By GWEN ALBERS Western News Reporter
An Episcopalian priest and his wife - neither of whom drinks alcohol - have bought the Dirty Shame in the Yaak along with the gambling license.
Don and Gloria Belcher promise a full bar, great food, bands and fun when the remodeled Dirty Shame tentatively reopens this week.
"It's still the Dirty Shame, but a tad bit more sedate," said bar manager Joleen Calvi.
The Belchers purchased the Dirty Shame from Rick Carsello in June and hired Jerry Mountain of Yaak to remodel the bar inside and out. The renovated kitchen includes new appliances, the bathrooms have new fixtures, and the dining room and bar area have a new ceiling and walls. Carpeting now covers the worn wooden floor.
"We're keeping the (wood) stove," Gloria Belcher said. "I can't think of a more original piece of art."
Cedar now covers the outside of the bar as painting continues. A nearby home and garage have been torn down.
A lifelong resident of Troy and Yaak, Calvi has heard mixed reactions about changes at the Dirty Shame.
"They're taking a 'wait and see' attitude," she said. "For those of us who grew up here, it became a tourist attraction because of the way Montana people are. Montanians are not ones for change. We fight back tooth and nail."
The Belchers are no strangers to the area. They owned the nearby Yaak River Lodge from 1992 to 2002 before moving to Maryland. Don Belcher also served as priest to Holy Trinity in Troy and St. Luke's Episcopal Church in Libby from 1996 to 2001.
The Belchers for now will remain in Maryland, where he is a priest at a 300-member church. Gloria Belcher for a few weeks has been in the Yaak overseeing the remodeling and bar's reopening. Her daughter and son-in-law, Jennifer and Bill Tuerke, will move from Maryland to run the Shame.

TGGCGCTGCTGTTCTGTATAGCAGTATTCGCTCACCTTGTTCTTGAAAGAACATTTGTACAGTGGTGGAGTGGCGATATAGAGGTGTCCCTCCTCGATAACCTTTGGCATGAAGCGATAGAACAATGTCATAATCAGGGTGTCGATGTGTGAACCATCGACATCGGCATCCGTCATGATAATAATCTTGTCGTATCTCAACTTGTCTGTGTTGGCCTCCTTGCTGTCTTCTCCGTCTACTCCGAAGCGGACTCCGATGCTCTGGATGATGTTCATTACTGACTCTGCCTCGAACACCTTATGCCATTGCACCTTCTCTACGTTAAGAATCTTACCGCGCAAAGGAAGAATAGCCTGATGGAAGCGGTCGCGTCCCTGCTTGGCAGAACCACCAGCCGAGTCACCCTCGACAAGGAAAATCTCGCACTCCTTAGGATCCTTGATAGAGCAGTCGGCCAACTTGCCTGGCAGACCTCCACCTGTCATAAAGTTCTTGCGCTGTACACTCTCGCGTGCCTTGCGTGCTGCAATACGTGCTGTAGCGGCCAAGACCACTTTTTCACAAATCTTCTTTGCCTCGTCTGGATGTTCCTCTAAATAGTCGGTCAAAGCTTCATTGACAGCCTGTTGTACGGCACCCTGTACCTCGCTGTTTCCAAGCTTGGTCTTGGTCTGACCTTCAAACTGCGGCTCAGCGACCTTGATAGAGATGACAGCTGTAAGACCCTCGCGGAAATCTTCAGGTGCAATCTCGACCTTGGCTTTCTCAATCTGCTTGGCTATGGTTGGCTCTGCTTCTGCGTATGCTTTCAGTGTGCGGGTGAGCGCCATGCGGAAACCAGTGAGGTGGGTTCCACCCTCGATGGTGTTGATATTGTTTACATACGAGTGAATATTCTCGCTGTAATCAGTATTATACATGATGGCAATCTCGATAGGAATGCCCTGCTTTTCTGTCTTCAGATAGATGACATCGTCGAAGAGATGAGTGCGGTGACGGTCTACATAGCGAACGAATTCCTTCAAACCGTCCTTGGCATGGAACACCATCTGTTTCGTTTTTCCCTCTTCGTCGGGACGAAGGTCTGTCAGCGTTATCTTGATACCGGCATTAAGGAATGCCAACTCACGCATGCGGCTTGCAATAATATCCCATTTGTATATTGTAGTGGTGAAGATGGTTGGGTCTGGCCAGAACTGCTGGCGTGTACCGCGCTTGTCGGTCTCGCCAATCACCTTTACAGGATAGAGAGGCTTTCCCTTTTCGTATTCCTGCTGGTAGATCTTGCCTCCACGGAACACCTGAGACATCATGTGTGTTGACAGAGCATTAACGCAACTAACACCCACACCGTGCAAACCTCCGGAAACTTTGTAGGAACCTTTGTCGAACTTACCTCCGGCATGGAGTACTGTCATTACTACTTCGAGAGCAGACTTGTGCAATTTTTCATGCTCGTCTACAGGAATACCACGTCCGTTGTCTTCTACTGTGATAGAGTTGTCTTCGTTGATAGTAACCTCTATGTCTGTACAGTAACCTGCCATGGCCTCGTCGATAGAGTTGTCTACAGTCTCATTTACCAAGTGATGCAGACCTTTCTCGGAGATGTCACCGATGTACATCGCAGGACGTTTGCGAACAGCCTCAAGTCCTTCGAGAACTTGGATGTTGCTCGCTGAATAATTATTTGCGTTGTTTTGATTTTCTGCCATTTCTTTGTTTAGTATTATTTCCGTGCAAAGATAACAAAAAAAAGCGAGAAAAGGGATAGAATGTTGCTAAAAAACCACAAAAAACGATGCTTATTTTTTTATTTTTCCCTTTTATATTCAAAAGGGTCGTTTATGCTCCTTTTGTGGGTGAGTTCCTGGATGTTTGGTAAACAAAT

The Belchers initially purchased the six, one-room cabins behind the Shame from Carsello's former wife, Willie Gossett. Carsello then asked the Belchers if they wanted to buy the bar.
"With the cabins, you have to have food," Gloria Belcher said.
The Belchers also wanted to buy the Dirty Shame to preserve its history.
"Everybody knows about the Dirty Shame," Gloria Belcher said. "We want to keep the history, the reputation. We like people, we love the Yaak and want to make sure it's here for the next 100 years."
The bar was established in 1951 in a metal hut just outside the main gate of the former Yaak Air Force Base, according to Lincoln County Montana Genealogical Society. A log building constructed later along the Yaak River Road burned down. The current building was built from a rumored "five small structures jammed together" following the fire.
One rumor has it the bar got its name after world champion boxer Joe Louis ordered a scotch there. When Louis was told they didn't have scotch, he replied "that's a dirty shame."
The Belchers plan to display and sell old photographs taken in the Yaak. They will include background from Troy historian Jim Calvi. His wife, Joleen, will feature her paintings and sculptures.
The Shame will be open seven days a week, featuring buffet-style dinners and bands. The new owners also would like to host weddings and benefits.
Breakfasts will include homemade waffles, sausage, bacon, and chipped beef and sausage gravy. Lunches will feature soups and sandwiches. For dinner expect salads, and dishes like apricot chicken, beef roasts, pasta, prime rib and burgers.
"Good food will be our main focus, and fun and maintaining the history of the Shame," Belcher said. "We want to keep the character of the Shame. We're listening to the local people and are open to suggestions."
Don Belcher is a former executive for a pharmaceutical company, importer of wines and stock broker. He discovered the Yaak on a fly fishing trip in 1988.
Gloria Belcher was a stock broker for 20 years. She is working toward becoming an ordained Episcopalian chaplain.
The Belchers also acquired the Dirt T-Shame Yaak-O-Mat laundry facility next to the bar.